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China Detains Woman for Posting News on Wukan Crackdown


Portrait of jailed Wukan village chief Lin Zuluan is displayed by protesters demanding the release of Lin outside China Liaison Office in Hong Kong, China, Sept. 14, 2016.

Portrait of jailed Wukan village chief Lin Zuluan is displayed by protesters demanding the release of Lin outside China Liaison Office in Hong Kong, China, Sept. 14, 2016.

Police in China's southern Guangdong province are detaining citizens for posting information and news reports about a government crackdown on protesters in the small fishing village of Wukan.

Huang Meijuan, the mother of a 5-year-old boy, was summoned to a police station in neighboring Shenzhen on September 14 for having forwarded reports published by Voice of America about Wukan.

Wukan, China, map

Wukan, China, map

The Mandarin language VOA report covers eyewitness accounts of police raids that occurred early September 13, in which sources told VOA that large numbers of armed police stormed the village, searching people’s homes and arresting more than a dozen residents. The raid triggered a series of protests in which, villagers say, police fired tear gas and rubber bullets, injuring dozens.

Upon arriving at Shenzhen police station, Huang was informed that she would be detained for 10 days for “spreading rumors” via WeChat, according to her husband, Wu Bin, who has since granted interviews with both Voice of America and its sister agency, Radio Free Asia.

WeChat is China’s most popular social media platform with more than 800 million active users.

“She is innocent," Wu told VOA on Sunday, emphasizing that neither he nor his wife had spread rumors. "She only forwarded a report from VOA. Other netizens said the report is from VOA, so she forwarded [it], and said, ‘Please forward.’ For these two words, she is being detained for 10 days."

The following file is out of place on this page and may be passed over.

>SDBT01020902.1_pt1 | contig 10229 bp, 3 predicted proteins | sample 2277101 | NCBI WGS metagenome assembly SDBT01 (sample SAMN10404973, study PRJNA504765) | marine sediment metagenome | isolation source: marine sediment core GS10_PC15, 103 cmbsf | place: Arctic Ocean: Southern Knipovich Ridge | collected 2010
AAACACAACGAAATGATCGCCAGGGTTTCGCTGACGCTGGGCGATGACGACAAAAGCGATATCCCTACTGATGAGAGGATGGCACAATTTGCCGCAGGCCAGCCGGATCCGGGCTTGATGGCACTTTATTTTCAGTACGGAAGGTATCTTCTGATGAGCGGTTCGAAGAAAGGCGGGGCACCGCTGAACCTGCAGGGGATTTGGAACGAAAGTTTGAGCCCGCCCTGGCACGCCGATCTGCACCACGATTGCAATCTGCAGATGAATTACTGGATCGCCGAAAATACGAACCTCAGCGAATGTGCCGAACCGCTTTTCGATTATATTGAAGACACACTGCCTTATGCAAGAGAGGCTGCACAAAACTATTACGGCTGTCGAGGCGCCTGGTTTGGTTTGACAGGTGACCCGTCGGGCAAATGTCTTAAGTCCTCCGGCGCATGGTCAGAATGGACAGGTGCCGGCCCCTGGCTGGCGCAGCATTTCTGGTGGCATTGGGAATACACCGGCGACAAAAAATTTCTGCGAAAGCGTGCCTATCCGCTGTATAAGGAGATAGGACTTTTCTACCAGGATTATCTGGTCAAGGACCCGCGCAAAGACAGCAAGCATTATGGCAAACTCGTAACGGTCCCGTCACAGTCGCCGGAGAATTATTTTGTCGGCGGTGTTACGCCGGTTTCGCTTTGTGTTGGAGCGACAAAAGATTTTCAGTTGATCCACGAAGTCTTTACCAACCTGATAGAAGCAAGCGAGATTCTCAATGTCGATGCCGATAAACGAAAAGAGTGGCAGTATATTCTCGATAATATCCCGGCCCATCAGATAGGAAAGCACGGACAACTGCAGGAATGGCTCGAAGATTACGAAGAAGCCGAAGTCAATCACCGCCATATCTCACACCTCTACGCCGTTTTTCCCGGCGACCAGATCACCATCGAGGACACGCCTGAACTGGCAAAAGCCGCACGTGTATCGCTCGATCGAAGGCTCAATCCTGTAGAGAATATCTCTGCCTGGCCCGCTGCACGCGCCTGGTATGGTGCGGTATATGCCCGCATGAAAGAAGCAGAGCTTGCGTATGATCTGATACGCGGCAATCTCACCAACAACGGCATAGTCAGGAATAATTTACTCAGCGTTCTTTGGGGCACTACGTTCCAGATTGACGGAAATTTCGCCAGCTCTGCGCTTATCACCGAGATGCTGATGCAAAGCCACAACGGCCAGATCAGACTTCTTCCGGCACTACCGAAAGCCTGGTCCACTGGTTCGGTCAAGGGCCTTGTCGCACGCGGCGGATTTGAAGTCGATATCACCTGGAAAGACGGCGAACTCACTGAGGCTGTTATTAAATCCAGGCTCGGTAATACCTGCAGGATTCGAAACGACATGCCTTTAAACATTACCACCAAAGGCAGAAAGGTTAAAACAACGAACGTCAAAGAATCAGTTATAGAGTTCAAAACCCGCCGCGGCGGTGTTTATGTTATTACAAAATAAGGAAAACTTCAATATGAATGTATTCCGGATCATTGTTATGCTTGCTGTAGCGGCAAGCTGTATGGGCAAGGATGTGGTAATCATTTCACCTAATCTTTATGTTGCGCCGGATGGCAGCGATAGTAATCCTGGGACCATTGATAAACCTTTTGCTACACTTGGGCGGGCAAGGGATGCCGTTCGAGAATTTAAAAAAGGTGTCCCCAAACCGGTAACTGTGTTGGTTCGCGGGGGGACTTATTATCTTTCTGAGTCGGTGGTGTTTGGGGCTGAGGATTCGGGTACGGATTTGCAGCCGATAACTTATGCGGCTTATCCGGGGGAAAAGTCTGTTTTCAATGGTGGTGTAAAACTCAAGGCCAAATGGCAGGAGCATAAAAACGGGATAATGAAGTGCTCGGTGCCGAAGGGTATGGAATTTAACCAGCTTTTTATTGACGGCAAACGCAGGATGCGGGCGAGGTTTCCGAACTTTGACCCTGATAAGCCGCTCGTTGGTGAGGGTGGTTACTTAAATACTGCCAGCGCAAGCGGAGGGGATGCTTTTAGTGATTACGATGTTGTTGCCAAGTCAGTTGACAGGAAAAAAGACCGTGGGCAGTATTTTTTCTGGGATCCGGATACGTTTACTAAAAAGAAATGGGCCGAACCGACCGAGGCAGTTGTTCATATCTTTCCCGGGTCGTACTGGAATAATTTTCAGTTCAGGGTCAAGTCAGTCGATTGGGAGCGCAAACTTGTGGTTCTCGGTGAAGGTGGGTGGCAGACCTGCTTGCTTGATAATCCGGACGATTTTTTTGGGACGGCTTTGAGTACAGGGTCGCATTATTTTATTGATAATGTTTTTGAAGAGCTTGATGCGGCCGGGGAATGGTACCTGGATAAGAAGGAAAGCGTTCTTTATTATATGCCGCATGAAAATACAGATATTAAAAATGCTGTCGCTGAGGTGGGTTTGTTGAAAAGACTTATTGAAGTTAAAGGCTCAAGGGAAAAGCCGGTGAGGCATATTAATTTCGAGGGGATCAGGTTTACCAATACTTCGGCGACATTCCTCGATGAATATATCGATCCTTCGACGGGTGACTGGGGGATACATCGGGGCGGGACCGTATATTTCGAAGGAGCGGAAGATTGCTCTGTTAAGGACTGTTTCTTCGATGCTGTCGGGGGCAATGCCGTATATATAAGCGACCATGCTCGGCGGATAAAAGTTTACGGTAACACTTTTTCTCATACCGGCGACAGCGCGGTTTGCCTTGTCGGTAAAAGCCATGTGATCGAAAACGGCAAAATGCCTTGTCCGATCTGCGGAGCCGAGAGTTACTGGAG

Wu learned of his wife's detention only after she failed to return home from the police station, prompting him to go to the station. Wu subsequently posted news of her detention on social media, culminating in requests for news-media interviews, which he granted.

"Police began harassing me after that; they came to my home after 6 p.m. and summoned me to the police station,” where they also accused him of spreading rumors and warned him against discussing Wukan or accepting foreign media interviews.

"They said I had violated the law, but 'we will spare you this time because you have to take care of your child,'" he said. "'If you do it again, you will be detained.'"

Ongoing protests

Protesters in Wukan are angry about last week’s sentencing of their elected village chief, Lin Zulian, who was placed on trial for bribery after demanding compensation for land seized by Communist Party officials. Demonstrators have pledged to keep protesting until he is released from jail.

The southern coastal village gained global notice in 2011 when Lin led protests against corruption, which resulted in direct village-wide elections. Lin had organized the 2011 demonstrations against government-backed development plans that were widely believed to have short-changed villagers.

Since last week's sentencing, Chinese security officials have blocked foreign media from entering the area and detained at least four other netizens for “spreading rumors” after they posted information about the protests online. On Wednesday, several Hong Kong-based journalists were beaten and detained by Chinese police while attempting to cover the violence.

In online footage of the protests, Chinese riot police armed with rubber bullets, shields and tear gas are seen attacking demonstrators, and some reports say the violence has resulted in dozens of injuries. Municipal authorities in the area say several protest leaders have been arrested on suspicion of illegal assembly and disruption of public order.

Chinese state media news reports have quoted local business owners in Wukan who say the village is now peaceful, and that "villagers feel at ease; one can do business safely.”

Reports by independent Hong Kong newspaper Ming Pao, however, say the main road into the village remains blocked and that villagers are allowed to go out but not enter, and that some fishmongers who had left the region to sell their fish were blocked from going home.

This report was produced in collaboration with VOA's Mandarin service.

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